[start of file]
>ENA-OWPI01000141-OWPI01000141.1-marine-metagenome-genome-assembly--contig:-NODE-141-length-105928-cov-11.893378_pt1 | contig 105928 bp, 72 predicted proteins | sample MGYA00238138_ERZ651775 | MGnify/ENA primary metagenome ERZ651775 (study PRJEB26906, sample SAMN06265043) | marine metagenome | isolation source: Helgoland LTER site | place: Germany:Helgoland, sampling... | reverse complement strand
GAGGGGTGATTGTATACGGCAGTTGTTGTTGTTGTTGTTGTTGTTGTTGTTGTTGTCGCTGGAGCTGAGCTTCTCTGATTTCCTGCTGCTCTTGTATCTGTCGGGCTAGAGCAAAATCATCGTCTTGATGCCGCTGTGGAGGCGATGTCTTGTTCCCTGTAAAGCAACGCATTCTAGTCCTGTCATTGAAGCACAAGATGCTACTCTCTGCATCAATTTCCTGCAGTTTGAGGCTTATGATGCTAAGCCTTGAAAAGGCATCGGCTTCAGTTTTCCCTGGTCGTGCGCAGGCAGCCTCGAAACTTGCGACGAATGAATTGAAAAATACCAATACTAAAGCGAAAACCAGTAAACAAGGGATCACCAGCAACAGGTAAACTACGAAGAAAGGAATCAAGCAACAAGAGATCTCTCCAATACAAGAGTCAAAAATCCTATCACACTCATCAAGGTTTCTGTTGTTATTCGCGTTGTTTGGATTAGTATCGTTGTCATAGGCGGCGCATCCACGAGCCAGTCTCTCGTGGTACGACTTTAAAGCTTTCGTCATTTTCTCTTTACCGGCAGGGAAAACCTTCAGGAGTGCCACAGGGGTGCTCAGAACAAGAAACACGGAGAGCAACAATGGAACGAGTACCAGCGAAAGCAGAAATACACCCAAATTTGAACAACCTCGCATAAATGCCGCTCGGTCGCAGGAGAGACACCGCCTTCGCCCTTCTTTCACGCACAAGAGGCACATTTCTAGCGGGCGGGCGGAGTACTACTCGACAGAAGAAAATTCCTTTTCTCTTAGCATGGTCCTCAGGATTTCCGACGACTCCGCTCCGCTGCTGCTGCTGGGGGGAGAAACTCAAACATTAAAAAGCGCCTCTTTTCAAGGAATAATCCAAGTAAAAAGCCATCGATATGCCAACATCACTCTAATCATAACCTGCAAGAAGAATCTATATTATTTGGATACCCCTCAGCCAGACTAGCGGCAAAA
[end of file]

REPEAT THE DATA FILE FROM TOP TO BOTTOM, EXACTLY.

>ENA-OWPI01000141-OWPI01000141.1-marine-metagenome-genome-assembly--contig:-NODE-141-length-105928-cov-11.893378_pt1 | contig 105928 bp, 72 predicted proteins | sample MGYA00238138_ERZ651775 | MGnify/ENA primary metagenome ERZ651775 (study PRJEB26906, sample SAMN06265043) | marine metagenome | isolation source: Helgoland LTER site | place: Germany:Helgoland, sampling... | reverse complement strand
GAGGGGTGATTGTATACGGCAGTTGTTGTTGTTGTTGTTGTTGTTGTTGTTGTTGTCGCTGGAGCTGAGCTTCTCTGATTTCCTGCTGCTCTTGTATCTGTCGGGCTAGAGCAAAATCATCGTCTTGATGCCGCTGTGGAGGCGATGTCTTGTTCCCTGTAAAGCAACGCATTCTAGTCCTGTCATTGAAGCACAAGATGCTACTCTCTGCATCAATTTCCTGCAGTTTGAGGCTTATGATGCTAAGCCTTGAAAAGGCATCGGCTTCAGTTTTCCCTGGTCGTGCGCAGGCAGCCTCGAAACTTGCGACGAATGAATTGAAAAATACCAATACTAAAGCGAAAACCAGTAAACAAGGGATCACCAGCAACAGGTAAACTACGAAGAAAGGAATCAAGCAACAAGAGATCTCTCCAATACAAGAGTCAAAAATCCTATCACACTCATCAAGGTTTCTGTTGTTATTCGCGTTGTTTGGATTAGTATCGTTGTCATAGGCGGCGCATCCACGAGCCAGTCTCTCGTGGTACGACTTTAAAGCTTTCGTCATTTTCTCTTTACCGGCAGGGAAAACCTTCAGGAGTGCCACAGGGGTGCTCAGAACAAGAAACACGGAGAGCAACAATGGAACGAGTACCAGCGAAAGCAGAAATACACCCAAATTTGAACAACCTCGCATAAATGCCGCTCGGTCGCAGGAGAGACACCGCCTTCGCCCTTCTTTCACGCACAAGAGGCACATTTCTAGCGGGCGGGCGGAGTACTACTCGACAGAAGAAAATTCCTTTTCTCTTAGCATGGTCCTCAGGATTTCCGACGACTCCGCTCCGCTGCTGCTGCTGGGGGGAGAAACTCAAACATTAAAAAGCGCCTCTTTTCAAGGAATAATCCAAGTAAAAAGCCATCGATATGCCAACATCACTCTAATCATAACCTGCAAGAAGAATCTATATTATTTGGATACCCCTCAGCCAGACTAGCGGCAAAA